How Unique is your Band Name?
A R T I C L E
How Unique is your Band Name?
by Ian Duggan
Finding a band name that is unique can be a tricky thing. A quick check on the internet can confirm that seemingly the most obscure and clever names have already been taken. One ex-Hamilton musician, after finding a number of bands had names similar to his ‘Radio Over Moscow', changed the name of his indie-electronic project recently to the more unique moniker 'Anecdata'. I decided to search for the names of a number of currently or recently active Hamilton bands on Facebook, to see if there were other bands in the world with the same names as ours. Names were treated as equal if the only difference was the presence or absence of a ‘The’ at the front of the name.
Unique is Glass Shards (although there are several ‘Shards of Glass’), there are no other bands called Sora Shima or Ancient Tapes, and Dick Dynamite has no doppelgangers. Interestingly, neither does Radio Over Moscow, despite the name change, though there are a number of Radio Moscows! But there were a number of match-ups to be found.
Rumpus Room has five bands sharing its name, although all but one of these goes by ‘The Rumpus Room’. The other ‘Rumpus Room’ sensu stricto is rather close to home, however. They are described as “a (sic) energetic wedding covers band available in the Auckland region and beyond”.
Hamilton punk band Contenders had the most shared moniker, with 21 other bands on Facebook calling themselves either ‘Contenders’ (3) or ‘The Contenders’ (18). These included a variety of genres. Straight ‘Contenders’ include a German cover band, and an Electronic Dance Music (EDM) producer from Florida. ‘The Contenders’, on the other hand, includes bands describing themselves as “original melodic alt-rock on the Space Coast” (Florida) and “an angsty pop punk band from the seedy outskirts of Pittsburgh”, while one in the UK describes themselves as “an eclectic mix from Punk to Funk, Rock and Soul”. Interestingly, one of their ‘Contenders’ namesakes is a ‘Pretenders’ tribute band from California.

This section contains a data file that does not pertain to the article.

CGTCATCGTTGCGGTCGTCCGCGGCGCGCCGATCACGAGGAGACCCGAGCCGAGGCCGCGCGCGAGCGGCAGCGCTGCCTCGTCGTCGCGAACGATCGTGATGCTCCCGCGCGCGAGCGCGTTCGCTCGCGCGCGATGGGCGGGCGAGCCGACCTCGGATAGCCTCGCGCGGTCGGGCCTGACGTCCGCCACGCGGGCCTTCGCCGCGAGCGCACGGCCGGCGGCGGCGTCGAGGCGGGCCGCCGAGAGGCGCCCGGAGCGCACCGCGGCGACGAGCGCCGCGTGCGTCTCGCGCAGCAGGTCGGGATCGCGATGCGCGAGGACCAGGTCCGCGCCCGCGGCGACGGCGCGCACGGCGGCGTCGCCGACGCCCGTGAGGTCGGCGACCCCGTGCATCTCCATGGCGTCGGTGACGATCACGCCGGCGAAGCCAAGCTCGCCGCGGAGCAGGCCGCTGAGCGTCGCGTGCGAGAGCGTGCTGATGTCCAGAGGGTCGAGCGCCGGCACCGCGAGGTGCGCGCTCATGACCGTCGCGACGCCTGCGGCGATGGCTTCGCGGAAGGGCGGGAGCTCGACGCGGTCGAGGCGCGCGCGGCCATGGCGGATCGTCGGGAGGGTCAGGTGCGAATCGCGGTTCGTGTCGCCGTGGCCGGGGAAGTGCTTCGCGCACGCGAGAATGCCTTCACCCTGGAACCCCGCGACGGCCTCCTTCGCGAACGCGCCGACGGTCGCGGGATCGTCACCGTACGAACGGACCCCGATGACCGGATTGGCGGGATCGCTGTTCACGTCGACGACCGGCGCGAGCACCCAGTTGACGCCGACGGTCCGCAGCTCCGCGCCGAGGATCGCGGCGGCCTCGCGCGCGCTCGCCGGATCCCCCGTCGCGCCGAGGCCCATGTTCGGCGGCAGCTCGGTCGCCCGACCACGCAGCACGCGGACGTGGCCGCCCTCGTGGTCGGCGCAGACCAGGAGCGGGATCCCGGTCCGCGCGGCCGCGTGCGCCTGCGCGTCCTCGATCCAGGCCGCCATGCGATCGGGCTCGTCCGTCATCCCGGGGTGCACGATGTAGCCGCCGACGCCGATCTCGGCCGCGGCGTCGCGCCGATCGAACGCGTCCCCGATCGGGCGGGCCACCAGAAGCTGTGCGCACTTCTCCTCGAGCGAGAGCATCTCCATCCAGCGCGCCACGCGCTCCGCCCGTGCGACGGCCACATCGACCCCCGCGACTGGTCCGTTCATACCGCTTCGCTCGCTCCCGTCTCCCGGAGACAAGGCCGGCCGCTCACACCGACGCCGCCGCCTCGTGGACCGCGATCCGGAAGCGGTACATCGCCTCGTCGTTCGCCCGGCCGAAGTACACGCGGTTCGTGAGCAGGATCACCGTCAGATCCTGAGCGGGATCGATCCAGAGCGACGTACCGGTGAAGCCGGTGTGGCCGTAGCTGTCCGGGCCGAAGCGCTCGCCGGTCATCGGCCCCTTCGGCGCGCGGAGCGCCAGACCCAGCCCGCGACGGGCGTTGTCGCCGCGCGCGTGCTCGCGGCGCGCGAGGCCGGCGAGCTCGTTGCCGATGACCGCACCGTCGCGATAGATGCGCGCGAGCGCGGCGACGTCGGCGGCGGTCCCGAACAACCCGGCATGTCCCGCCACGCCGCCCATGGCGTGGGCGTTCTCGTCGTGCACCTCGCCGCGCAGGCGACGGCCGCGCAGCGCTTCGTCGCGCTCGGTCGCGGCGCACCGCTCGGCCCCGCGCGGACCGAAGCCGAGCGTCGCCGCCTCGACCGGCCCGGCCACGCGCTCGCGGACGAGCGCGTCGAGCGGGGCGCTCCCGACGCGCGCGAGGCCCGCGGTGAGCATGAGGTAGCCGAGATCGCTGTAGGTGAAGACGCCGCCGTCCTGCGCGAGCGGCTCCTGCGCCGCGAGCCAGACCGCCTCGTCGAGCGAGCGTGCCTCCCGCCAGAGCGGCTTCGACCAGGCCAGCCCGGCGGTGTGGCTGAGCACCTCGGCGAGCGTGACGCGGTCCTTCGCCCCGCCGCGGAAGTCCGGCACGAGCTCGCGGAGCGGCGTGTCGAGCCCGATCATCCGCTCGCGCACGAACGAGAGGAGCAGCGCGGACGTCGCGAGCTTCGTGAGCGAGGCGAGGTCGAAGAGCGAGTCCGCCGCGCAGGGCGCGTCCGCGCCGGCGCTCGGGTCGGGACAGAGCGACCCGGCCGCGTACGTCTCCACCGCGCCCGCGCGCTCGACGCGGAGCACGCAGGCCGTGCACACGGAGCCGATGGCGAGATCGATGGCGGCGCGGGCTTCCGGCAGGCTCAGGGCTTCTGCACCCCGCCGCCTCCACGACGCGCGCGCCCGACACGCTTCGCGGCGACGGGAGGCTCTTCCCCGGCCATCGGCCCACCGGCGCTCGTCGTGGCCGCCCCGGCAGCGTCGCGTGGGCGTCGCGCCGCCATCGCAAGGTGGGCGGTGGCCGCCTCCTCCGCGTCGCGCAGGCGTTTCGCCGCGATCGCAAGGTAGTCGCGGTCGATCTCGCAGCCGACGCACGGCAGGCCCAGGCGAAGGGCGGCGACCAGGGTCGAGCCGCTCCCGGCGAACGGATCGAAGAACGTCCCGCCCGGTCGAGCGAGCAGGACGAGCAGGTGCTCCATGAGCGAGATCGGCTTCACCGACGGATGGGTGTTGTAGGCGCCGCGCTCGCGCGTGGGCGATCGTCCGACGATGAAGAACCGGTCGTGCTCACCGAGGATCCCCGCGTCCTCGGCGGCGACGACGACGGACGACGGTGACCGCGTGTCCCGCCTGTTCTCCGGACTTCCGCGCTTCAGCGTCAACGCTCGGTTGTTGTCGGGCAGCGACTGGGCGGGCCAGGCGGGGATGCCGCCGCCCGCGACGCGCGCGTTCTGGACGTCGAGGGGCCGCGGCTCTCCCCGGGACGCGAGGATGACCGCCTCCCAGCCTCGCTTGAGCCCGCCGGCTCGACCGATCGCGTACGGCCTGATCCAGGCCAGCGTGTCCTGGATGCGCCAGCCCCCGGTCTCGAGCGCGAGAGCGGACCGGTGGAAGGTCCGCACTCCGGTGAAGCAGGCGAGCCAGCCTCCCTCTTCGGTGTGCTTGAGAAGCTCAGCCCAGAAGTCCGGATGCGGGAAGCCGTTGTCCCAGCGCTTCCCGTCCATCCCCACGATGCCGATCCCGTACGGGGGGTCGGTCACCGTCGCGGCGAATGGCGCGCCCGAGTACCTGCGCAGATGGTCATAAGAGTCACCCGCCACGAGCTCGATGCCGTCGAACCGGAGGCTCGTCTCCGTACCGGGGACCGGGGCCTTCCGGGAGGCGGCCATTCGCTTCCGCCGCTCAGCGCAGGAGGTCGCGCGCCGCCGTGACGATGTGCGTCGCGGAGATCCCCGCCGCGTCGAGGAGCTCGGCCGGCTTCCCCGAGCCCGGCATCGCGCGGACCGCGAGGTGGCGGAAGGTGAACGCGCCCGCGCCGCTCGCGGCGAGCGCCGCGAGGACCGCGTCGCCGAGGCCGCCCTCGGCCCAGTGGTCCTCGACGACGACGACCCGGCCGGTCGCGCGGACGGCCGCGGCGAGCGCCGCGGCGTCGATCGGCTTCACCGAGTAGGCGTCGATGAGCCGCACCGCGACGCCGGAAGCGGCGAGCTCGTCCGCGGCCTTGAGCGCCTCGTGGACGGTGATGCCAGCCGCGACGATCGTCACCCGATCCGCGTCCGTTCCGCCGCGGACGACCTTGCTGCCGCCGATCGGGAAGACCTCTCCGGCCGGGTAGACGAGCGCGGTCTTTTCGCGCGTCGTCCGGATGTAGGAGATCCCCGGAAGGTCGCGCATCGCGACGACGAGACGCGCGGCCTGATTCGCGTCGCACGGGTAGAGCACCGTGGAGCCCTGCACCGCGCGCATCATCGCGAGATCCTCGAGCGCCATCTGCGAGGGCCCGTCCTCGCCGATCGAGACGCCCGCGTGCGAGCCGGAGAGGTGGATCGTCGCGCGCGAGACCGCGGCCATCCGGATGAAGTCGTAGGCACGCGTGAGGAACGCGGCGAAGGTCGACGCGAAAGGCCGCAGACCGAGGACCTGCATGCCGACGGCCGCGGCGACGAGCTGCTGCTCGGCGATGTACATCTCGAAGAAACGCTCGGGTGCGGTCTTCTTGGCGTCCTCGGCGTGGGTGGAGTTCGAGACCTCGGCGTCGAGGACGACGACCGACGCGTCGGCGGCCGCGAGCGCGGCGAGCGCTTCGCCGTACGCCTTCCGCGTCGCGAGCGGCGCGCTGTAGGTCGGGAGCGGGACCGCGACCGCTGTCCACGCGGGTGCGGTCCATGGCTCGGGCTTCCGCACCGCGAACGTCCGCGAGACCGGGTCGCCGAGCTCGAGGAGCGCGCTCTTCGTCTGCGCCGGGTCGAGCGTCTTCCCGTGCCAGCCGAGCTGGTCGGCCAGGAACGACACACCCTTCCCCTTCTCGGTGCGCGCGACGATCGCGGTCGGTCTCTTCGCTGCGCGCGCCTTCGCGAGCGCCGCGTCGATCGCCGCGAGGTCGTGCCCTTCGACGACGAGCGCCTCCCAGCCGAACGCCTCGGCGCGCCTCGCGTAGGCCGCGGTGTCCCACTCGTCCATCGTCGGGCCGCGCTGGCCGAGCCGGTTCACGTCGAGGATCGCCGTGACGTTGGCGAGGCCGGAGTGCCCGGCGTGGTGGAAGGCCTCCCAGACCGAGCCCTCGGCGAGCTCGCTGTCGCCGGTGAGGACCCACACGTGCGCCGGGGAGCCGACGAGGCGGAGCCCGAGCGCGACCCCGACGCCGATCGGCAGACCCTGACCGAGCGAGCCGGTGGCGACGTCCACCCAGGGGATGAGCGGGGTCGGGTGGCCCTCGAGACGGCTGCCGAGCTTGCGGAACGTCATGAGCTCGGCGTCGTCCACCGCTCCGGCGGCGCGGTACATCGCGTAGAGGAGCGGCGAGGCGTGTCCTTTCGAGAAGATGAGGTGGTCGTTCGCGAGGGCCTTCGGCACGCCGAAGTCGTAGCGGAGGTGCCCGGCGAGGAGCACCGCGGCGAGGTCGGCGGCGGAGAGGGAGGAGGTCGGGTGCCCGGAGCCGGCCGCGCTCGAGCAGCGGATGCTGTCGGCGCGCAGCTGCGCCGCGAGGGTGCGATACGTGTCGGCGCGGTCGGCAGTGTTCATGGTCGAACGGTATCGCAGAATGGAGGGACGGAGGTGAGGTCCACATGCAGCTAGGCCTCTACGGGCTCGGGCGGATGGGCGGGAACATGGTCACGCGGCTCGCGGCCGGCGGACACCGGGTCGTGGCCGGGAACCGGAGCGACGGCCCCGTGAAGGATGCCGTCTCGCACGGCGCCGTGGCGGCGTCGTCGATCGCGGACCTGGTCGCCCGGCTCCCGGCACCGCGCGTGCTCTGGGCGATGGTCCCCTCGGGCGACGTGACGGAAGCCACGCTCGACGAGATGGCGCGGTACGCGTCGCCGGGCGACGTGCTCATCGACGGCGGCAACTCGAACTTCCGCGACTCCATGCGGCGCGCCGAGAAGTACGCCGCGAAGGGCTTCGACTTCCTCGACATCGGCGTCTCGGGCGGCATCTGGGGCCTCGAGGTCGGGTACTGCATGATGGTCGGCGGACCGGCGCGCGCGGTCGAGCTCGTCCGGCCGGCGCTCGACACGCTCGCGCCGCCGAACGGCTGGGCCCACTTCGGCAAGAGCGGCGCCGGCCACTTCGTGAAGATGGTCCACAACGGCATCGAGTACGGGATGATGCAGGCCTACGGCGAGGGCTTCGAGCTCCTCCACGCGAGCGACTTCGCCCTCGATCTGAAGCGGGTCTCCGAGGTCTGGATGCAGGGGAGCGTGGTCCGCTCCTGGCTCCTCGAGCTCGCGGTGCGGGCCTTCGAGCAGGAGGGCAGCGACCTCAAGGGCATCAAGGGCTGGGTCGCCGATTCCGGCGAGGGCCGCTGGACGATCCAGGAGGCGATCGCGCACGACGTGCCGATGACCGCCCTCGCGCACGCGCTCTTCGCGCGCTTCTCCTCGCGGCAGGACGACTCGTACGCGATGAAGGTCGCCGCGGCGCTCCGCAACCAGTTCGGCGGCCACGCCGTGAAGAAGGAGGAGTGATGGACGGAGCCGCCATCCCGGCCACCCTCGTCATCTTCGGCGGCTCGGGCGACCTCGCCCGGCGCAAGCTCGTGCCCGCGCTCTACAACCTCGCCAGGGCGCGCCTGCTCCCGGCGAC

Next to top, HUP favourites ‘The Scones’ had seven other bands on Facebook appearing as ‘The Scones’ (4) or simply ‘Scones’ (3). While ours pronounce their name to rhyme with ‘con’ rather than ‘cone’, it was unclear from the other bands’ descriptions how they articulate theirs. Interestingly, however, three additional bands use the ‘Rolling Scones’ as a name, which only works with the ‘cone’ sound; this joke seems to be particularly funny in Scandinavian countries. Surprisingly, only one of these appears to actually be a Rolling Stones tribute band.
Even our biggest of exports are not immune to double-ups, with a rock n' roll band called ‘Los Datsuns’ hailing from Chihuahua in the north of Mexico. Honourable mentions must also go to Ghosts of Electricity (2 shares) and Inchworm (2; including one from Tokyo). Grok, now based in the UK, also have two; this includes a French heavy metal band, while I have not included in the count ‘Grok Enrol & The Nu-Thing’, self-described as “Yorkshire-based masher-upperers of Psyche, Dub, Metal, Prog, Punk and Electronica”.
So why might having an original name matter? Firstly, having an original name might hinder how easy it is for potential fans to find your band on social media. Aspirations are also important. For example, making it big, or trying to go international, can lead to either an enforced name change if another band has already laid claim your name, or even litigation.
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